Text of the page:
The world will face another influenza pandemic, although no one knows when and how severe it will be, says the World Health Organisation. The Times reports the pandemic is high on WHO’s agenda this year.
The global health body said the anticipated global influenza pandemic was one of 10 threats identified in its five-year strategic plan. It said global defences against an influenza pandemic were only as effective as the weakest link in any country’s health emergency preparedness and response system. “WHO is constantly monitoring the circulation of influenza viruses to detect potential pandemic strains: 153 institutions in 114 countries are involved in global surveillance and response.”
The report says every year, the WHO recommends which strains should be included in the flu vaccine to protect people from seasonal flu. “In the event that a new flu strain develops pandemic potential, WHO has set up a unique partnership with all the major players to ensure effective and equitable access to diagnostics, vaccines and antiviral treatments, especially in developing countries,” WHO said.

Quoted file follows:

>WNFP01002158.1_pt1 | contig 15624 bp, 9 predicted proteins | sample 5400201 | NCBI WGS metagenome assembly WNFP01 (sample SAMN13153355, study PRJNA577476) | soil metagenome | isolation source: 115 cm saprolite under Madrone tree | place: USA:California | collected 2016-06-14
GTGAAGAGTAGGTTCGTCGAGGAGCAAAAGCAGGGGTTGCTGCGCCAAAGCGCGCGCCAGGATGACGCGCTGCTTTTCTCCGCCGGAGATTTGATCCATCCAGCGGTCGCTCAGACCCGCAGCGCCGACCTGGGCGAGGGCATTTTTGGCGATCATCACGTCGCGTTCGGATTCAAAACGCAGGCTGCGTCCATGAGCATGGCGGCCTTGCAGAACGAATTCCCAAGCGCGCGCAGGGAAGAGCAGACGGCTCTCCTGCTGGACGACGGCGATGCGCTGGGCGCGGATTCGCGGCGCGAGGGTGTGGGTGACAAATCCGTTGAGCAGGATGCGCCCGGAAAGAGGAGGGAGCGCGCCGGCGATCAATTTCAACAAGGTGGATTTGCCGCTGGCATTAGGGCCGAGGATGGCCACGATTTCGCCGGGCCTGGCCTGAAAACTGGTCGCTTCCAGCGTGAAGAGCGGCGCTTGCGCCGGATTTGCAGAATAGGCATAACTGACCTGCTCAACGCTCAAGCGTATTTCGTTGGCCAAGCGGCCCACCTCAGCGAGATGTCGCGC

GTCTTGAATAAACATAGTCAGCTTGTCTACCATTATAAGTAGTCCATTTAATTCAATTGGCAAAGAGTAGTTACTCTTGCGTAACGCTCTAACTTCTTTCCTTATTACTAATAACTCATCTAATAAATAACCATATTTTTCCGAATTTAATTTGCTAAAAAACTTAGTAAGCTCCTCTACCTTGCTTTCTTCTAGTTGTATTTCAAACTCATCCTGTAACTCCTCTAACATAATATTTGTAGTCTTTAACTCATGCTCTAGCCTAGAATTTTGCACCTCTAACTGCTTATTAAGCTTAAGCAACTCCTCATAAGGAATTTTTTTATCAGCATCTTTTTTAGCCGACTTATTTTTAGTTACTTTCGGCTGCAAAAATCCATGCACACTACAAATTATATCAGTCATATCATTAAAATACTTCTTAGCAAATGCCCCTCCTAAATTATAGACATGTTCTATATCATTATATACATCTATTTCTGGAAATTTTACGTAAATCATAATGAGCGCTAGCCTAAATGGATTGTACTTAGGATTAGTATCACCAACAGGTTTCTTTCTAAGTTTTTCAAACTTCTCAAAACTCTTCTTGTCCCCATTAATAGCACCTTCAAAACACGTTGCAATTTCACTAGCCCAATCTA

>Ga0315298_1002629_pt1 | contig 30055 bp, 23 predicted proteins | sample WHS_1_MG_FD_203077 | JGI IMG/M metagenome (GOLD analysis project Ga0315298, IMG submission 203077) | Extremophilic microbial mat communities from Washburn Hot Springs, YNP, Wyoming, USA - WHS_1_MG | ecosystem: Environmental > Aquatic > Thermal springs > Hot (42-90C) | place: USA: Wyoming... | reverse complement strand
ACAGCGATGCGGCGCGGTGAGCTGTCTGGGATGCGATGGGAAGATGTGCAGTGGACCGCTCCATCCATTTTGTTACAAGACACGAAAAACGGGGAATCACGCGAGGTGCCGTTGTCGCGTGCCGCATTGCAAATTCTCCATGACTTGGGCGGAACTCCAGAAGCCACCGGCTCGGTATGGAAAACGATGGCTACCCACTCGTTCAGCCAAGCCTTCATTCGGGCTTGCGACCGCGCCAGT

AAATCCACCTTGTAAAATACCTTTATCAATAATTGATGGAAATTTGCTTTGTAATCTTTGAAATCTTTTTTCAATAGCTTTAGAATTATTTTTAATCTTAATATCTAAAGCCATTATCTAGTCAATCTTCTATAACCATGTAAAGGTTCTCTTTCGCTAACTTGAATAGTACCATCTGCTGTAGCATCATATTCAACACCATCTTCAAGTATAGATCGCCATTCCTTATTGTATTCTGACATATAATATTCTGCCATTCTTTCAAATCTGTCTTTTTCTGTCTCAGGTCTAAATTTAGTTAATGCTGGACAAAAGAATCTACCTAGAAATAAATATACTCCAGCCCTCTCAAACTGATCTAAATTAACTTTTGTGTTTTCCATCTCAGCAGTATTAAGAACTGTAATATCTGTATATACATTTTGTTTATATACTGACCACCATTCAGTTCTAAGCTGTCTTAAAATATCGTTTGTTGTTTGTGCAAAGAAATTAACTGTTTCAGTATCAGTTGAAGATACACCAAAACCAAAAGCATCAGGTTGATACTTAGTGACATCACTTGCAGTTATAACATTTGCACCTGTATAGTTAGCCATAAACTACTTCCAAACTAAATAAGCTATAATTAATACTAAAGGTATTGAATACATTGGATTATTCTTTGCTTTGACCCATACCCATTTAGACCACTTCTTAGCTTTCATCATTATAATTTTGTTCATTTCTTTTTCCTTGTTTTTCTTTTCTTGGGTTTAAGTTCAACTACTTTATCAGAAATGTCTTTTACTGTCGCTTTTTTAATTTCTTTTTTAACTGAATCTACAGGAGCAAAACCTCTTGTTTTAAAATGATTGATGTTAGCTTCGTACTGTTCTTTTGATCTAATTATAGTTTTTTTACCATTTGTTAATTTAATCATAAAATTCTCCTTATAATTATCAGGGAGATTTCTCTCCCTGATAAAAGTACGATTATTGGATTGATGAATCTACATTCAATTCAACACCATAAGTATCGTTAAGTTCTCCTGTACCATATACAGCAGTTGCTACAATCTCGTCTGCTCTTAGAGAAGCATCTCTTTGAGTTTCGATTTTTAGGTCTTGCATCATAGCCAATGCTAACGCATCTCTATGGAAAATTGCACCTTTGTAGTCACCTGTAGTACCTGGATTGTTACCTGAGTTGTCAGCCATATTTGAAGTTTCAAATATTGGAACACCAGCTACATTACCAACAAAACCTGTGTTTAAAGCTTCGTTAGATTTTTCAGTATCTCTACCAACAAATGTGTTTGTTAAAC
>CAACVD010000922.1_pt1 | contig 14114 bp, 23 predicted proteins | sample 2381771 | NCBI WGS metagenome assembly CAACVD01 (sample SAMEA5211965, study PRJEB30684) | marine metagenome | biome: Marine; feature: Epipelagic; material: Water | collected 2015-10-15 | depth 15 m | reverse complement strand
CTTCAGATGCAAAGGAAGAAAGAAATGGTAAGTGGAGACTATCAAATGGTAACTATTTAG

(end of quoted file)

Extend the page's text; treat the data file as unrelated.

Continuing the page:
The report says the other threats are: air pollution and climate change, which kill 7m people prematurely every year from diseases such as cancer, stroke, and heart and lung disease; noncommunicable diseases such as diabetes, cancer and heart disease, which are responsible for more than 70% of all deaths worldwide; fragile and vulnerable settings where protracted crises leave communities without basic care; antimicrobial resistance – the ability of bacteria, parasites, viruses and fungi to resist these medicines – which doesn’t allow for infections such as pneumonia, tuberculosis, gonorrhoea, and salmonellosis to be easily treated; Ebola and other high-threat pathogens. The Democratic Republic of the Congo last year suffered two separate Ebola outbreaks, both of which spread to cities of more than 1m people; weak primary health care which does not provide comprehensive, affordable, community-based care; vaccine hesitancy – the reluctance or refusal to vaccinate, despite the availability of vaccines – currently threatening to reverse progress made in tackling vaccine-preventable diseases; Dengue, a mosquito-borne disease that causes flu-like symptoms and can be lethal and kill up to 20% of those with severe dengue, has been a growing threat for decades; and HIV, which continues to rage. Nearly 1m people every year die of HIV/Aids.